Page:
The reason these objects are fulfilled are as follows. During the course of experiments by the inventors of the present invention, it was confirmed that the state of a negative electrode surface affected migration of cadmium considerably. More specifically, it was confirmed that when the surface of the negative electrode was coated with a film of high polymers, migration of cadmium from the negative electrode to the separator was effectively prevented. This is because the film on the surface of the negative electrode prevents intermediate substances of cadmium, which is solvable to the electrolytic solution, from diffusing to and precipitating on the separator when they are produced as a result of charge/discharge reaction. On the basis of the above effect, migration of cadmium can be restrained well enough by covering the surface of the negative electrode with conventional PVA or the like. However, the film formed of PVA or the like is oxidized by oxygen gas generated when the cell is charged, or damaged by heat generated as the result of the temperature rise when the cell is charged or discharged. Therefore, the effect of restraining migration does not last for a long period.

However, with the above structure, cross linking reaction happens between high polymers inside the negative electrode and/or on the surface thereof and either internal boric acid or boric acid salt. In addition, from experiments by the inventors of the present invention, it was confirmed that the product produced by cross linking reaction between high polymers and boric acid or the like retained strong resistance to dissolution. Therefore, with the above structure, the product produced inside of the negative electrode and/or on the surface thereof is not easily damaged when the cell is charged or discharged. Consequently, the effect of restraining migration can last for a long period and charge/discharge cycle of the cell can be remarkably prolonged.

High polymers having hydroxyl group which reacts with boric acid or boric acid salt in cross linking reaction are not limited to PVA. The same effect is obtained when ethylene-vinyl alcohol copolymer is utilized instead of PVA. However, binders such as methyl cellulose, carboxymethyl cellulose, hydroxypropyl cellulose are not utilized in the present invention, as they do not react with boric acid or the like in cross linking reaction.

BRIEF DESCRIPTION OF THE DRAWINGS

Those and other objects, advantages and features of the invention will become apparent from the following description thereof taken in conjunction with the accompanying drawings which illustrate specific embodiments of the invention. In the drawings :

FIG. 1 is a cross section of the enclosed nickel-cadmium storage cell of the present invention;

FIG. 2 is a graph showing charge/discharge cycle characteristics of Cell (A) of the present invention and Cell (W1) to Cell (W3) of Comparative Examples;

FIG. 3 is a graph showing a relation between the number of charge/discharge cycles and the amount of cadmium in the separators of Cell (A) of the present invention and Cell (X1) to Cell (X3) of Comparative Examples;

FIG. 4 is a graph showing charge/discharge cycle characteristics of Cell (B) of the present invention and Cell (X) of a Comparative Example;

FIG. 5 is a graph showing charge/discharge cycle characteristics of Cell (C1), Cell (C2) of the present invention and Cell (Y1), Cell (Y2) of Comparative Examples;

FIG. 6 is a graph showing charge/discharge cycle characteristics of Cell (D1), Cell (D2) of the present invention and Cell (Z1), Cell (Z2) of Comparative Examples; and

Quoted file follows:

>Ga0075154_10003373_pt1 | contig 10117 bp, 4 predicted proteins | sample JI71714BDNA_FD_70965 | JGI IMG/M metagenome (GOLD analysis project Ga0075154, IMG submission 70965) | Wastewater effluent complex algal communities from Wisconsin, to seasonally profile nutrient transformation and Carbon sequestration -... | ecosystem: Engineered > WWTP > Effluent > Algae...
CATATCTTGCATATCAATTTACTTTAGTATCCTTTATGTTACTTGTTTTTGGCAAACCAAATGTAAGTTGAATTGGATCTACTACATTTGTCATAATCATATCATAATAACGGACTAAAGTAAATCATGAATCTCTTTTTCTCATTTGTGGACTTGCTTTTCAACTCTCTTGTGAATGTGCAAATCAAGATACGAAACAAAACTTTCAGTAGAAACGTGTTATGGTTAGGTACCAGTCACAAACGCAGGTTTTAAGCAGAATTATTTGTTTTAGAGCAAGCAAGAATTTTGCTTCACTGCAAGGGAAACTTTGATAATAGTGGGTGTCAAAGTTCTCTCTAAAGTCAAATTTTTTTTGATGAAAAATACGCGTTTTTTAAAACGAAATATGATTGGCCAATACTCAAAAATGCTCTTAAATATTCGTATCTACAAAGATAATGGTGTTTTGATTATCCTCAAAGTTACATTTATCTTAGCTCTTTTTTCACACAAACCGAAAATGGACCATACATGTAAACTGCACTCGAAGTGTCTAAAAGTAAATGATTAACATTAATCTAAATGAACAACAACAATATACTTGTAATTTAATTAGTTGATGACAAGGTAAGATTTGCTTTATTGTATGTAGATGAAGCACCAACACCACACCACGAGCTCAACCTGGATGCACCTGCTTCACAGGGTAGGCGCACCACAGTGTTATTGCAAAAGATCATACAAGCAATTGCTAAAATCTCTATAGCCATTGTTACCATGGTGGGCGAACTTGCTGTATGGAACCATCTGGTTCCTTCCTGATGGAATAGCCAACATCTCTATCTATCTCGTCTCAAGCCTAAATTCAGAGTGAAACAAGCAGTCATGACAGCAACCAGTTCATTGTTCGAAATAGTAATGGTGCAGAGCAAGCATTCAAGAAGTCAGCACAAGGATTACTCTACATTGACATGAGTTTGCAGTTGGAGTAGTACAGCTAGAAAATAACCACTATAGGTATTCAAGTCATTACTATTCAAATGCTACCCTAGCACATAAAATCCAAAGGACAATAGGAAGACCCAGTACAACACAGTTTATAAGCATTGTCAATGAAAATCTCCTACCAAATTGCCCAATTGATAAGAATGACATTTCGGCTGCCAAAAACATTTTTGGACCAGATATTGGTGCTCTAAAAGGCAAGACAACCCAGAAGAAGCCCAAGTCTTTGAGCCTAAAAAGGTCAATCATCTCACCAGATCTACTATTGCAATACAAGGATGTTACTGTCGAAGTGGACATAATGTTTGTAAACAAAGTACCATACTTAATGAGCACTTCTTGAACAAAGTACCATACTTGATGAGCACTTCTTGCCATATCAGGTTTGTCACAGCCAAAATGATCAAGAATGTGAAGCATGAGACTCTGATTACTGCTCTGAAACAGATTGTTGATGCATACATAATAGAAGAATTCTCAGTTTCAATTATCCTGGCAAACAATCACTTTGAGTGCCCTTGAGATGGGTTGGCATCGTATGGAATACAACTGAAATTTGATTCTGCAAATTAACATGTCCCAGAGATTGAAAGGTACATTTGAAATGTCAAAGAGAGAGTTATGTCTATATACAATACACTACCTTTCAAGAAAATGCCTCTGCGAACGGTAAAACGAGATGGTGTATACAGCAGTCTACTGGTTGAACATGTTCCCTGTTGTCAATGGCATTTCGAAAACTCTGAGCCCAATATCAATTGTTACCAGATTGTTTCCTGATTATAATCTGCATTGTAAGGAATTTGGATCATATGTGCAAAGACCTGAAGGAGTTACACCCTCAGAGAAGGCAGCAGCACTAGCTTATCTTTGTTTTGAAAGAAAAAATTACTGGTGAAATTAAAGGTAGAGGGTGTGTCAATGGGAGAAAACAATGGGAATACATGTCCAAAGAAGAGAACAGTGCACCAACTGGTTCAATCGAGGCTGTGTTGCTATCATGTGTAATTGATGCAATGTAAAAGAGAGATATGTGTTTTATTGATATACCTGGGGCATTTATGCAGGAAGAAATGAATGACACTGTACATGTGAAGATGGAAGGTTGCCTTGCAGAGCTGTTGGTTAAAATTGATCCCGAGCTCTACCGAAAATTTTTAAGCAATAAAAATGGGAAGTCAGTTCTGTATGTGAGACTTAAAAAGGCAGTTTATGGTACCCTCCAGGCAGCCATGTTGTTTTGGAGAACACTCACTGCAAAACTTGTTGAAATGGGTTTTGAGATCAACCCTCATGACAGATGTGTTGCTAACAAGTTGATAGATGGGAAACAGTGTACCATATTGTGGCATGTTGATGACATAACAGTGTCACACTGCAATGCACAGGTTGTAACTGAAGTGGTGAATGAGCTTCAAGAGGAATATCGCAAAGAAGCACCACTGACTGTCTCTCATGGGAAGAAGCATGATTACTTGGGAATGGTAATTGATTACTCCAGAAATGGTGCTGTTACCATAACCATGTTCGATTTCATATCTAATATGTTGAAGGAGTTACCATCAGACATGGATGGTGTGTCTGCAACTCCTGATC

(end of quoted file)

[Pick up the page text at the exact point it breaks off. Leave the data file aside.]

FIG. 7 is a graph showing a relation between the number of charge/discharge cycles and the amount of cadmium in the separators of Cell (D1), Cell (D2) of the present invention and Cell (Z1), Cell (Z2) of Comparative Examples.

DESCRIPTION OF THE PREFERRED EMBODIMENTS FIRST EMBODIMENT EXAMPLE

FIG. 1 shows a cross section of the enclosed nickel-cadmium storage cell of the present invention which constitutes a volute coiled electrode group 4 comprising a nickel positive electrode 1, a negative electrode 2 made of materials including cadmium oxide as an active material, a separator 3 interposed therebetween. The electrode group 4 is disposed inside of an external container 6 which also serves as a negative electrode terminal. The external container 6 is connected to the negative electrode 2 by means of a conducting tab 5 for the negative electrode. A sealing member 8 is disposed by way of a packing 7 on the upper opening of the external container 6, and a coil spring 9 is disposed inside of the sealing member 8. The coil spring 9 is designed to be pressed in the direction of an arrow A when the internal pressure of the storage cell becomes abnormally high so that internal gas is to be released to the atmosphere. The sealing member 8 is connected to the positive electrode 1 by way of a conducting tab 10 for the positive electrode.

The enclosed nickel-cadmium storage cell was produced in a process comprising steps as follows.

First, 800 g of cadmium oxide as a main active material, 200 g of metal cadmium as a reserve charging active material, 10 g of hydroxypropyl cellulose as a binder, 10 g of nylon fiber as a reinforcing material, and 400 g of 5% NaHPO4.12H2 O (sodium phosphate) solution were kneaded in order to form a paste.

Then, the paste was dried after it was spread in the thickness of 0.3 mm on the both surfaces of a nickel-plated punched metal(thickness : 0.08 mm) utilized as an active material supporter. The punched metal with the paste on both surfaces thereof was cut according to a specification in order to produce a plate.

The plate was hydrated by being soaked in NaOH (sodium hydroxide) solution with the specific gravity of 1.23 and at the temperature of 30° C. for 2 hours in order to turn the cadmium oxide into cadmium hydroxide.